They are forced to kill themselves after they find they find they cannot take it anymore.

And it has been happening for long, giving rise to studies, claims, counterclaims, lines of thoughts and the rampant politicking (obviously, with the inherent political apathy).

And the triggers are many.

No monsoon, erratic rains, ill-timed rains, low yield, high output (and low prices), state policies, social evils, and the cost of existing in the society!

They are killed by the nature.

They are killed by the man.

Like the spate of farm suicides now, adding to the toll of the year gone by!

In an economy, that has been famously agrarian, with agriculture witnessing a consistent downward slip in its contribution to the Indian GDP!

From some 60%, agriculture’s share in Indian economy has come down to some 15%, but not the haunting ghosts of farm suicide.

The discourse over farm suicides has got deeper, with sensitivities on the flow, trying to counter and sensitize the apathy.

Farmers continued to commit suicide in this economy that is projected to surpass the economies of Japan and Germany taken together.

©/IPR: Santosh Chaubey –


The CAG reports of around 20 per cent misappropriation in the funds disbursed under the farm debt waiver scheme launch by the United Progressive Alliance (UPA) government in May 2008. The report is already tabled in the Parliament and as expected is creating problems for the ruling coalition which is expecting to sail through the next parliamentary election by offering some more cash dole-outs.

Even the members from the Congress party had to criticise the shoddy implementation of the scheme and our comfortably-numb-economist prime minister had to come forward to issue yet another ‘those responsible will not be spared’ dud.
But yet another aspiring prime minister who is known for issuing statements fueling the price rise and whose whole family is facing huge corruption allegations came forward and refuted that there was any wrongdoing – the Maratha satrap and the minister of agriculture in the Union Government, Sharad Pawar. He said:
“Government of India has taken the decision and money has been sent to banks. Accounts and beneficiary list has been selected by banks under the supervision of RBI and NABARD. Money has directly been transfered to accounts. Where is the question of misappropriation? We have to understand out of 3.7 crore accounts, CAG has taken sample of 90,576 accounts. That means 0.25 per cent accounts have been audited. With such a big scheme announced throughout India, coming to conclusion with such small figure! I think I should get more information.”*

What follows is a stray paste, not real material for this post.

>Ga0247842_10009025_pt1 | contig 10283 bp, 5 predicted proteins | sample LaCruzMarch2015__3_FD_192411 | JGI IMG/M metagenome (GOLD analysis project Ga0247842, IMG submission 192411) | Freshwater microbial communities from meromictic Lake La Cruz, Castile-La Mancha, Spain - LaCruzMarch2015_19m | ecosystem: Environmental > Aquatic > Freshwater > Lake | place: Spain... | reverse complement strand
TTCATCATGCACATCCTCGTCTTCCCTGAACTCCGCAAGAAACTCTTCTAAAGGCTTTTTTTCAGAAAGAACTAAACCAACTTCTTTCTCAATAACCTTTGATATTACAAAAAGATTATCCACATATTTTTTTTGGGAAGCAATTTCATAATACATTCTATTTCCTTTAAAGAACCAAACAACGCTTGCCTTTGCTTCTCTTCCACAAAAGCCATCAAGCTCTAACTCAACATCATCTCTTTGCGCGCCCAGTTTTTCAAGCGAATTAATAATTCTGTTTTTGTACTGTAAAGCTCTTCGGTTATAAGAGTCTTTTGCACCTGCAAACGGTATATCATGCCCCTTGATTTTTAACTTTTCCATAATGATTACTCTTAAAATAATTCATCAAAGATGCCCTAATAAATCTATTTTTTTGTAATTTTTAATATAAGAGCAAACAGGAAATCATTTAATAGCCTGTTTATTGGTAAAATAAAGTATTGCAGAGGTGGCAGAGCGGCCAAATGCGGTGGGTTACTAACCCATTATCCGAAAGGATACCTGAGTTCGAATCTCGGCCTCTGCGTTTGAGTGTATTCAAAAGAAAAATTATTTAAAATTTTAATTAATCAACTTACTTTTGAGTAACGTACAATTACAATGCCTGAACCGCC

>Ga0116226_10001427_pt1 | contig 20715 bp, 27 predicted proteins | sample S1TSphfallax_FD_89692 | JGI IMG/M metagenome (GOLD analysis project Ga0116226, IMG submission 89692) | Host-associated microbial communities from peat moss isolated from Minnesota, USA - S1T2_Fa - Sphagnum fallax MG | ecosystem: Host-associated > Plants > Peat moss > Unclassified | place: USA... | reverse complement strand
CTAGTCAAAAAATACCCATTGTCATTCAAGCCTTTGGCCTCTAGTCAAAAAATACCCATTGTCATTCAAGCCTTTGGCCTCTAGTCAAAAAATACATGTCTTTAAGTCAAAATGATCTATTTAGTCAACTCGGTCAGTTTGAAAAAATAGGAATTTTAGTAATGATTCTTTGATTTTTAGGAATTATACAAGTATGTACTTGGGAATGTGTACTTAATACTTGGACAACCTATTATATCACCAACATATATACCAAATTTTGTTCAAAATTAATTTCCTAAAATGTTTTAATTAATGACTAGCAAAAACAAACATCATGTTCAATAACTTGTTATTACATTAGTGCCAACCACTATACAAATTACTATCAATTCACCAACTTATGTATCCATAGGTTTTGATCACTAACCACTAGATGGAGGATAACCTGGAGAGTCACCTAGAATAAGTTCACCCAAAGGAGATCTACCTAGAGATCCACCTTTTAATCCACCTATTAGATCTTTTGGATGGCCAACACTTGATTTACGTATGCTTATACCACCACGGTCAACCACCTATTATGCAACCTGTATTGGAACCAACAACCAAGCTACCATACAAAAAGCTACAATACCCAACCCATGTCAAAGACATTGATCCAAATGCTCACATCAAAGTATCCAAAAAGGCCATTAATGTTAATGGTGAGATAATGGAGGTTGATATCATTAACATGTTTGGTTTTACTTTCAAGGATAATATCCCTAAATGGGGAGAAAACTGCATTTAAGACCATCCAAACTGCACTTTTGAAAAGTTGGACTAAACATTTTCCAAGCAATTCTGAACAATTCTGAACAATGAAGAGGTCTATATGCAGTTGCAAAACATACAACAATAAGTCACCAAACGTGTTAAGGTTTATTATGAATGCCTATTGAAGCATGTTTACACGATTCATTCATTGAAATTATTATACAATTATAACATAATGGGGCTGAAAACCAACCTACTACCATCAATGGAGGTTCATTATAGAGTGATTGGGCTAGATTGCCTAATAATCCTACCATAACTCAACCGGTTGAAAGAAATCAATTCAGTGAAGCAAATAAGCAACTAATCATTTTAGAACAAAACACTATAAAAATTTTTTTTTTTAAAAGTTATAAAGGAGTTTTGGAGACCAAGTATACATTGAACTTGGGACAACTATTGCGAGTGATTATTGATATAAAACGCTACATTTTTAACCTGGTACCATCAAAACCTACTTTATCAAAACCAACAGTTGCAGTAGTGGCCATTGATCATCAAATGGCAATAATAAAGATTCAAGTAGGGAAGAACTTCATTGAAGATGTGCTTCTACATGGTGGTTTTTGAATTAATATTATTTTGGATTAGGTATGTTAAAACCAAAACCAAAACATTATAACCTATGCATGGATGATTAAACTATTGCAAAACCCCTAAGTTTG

It was expected from the senior Pawar.
After all, why won’t he do so after seeing the precedent set by his party in Maharastra where his Nationalist Congress Party is an alliance partner with the Congress party run government in the state?
The whole country saw the mockery of procedures in the probe of Maharashtra irrigation scam in which his nephew and the deputy chief minister of the state Ajit Pawar was implicated. After the reports about the Rs. 70,000 scam first surfaced, Pawar junior stepped down under pressure, but only to be reinstated after few months with a clean chit. A white paper prepared by the state government says there was indeed no irregularity at all, though very pertinent questions remain demanding an independent probe.
And Pawar senior follows the same streak here. He has dismissed the CAG report on the farm debt waiver questioning the methods adopted by the CAG.
The CAG says on the sampling:

“Since debt relief and waiver mechanisms involved a huge amount, Performance Audit was undertaken to assess whether the management of claims for debt waiver and relief under the scheme was in accordance with relevant guidelines and requirements. The review, carried out from April 2011 to March 2012, covered 25 states involving field audit of a total of 90,576 beneficiaries’/farmers’ accounts in 715 branches of lending institutions situated in 92 districts. The sample included 80,299 accounts of such farmers who were extended benefit under the scheme, 9,334 accounts of such farmers who were not selected as beneficiaries even though they had received agricultural loans between 1 April 1997 to 31 March 2007 and 943 cases where complaints were received.”

Now that is a good enough size given the fact that this a preliminary report on the performance audit. When we see it in the historical perspective of the fund misappropriations in various government schemes including the MNREGA and NRHM, it only indicates for a bigger anomaly to surface say when the sample size is increased to 2 per cent of the universe of the covered 3.45 crore farmers (that would be a sample size of 6,90,000!) or who knows Mr. Pawar will ask for a 5 per cent sample size (with 17,25,000 cases!).

Sure, a more comprehensive report should and would follow and no matter what the sample size is, the country is going to see more dirt on the scam. UPA’s history of scams says the misappropriation level is only bound to go up.
Also, Mr. Pawar’s statement is fundamentally flawed. Even the audited 0.25 per cent of sample size (from a comprehensive number of 90,576 beneficiaries spread over 92 districts) establishes irregularities in the fund management of the farm debt waiver scheme and Mr. Pawar’s denial or any justification falls flat.
But do politicians care about it?
Precedent says – NO! Contemporary political history of India says – NO!

©/IPR: Santosh Chaubey –

* No misappropriation of funds in farm debt waiver scheme: Pawar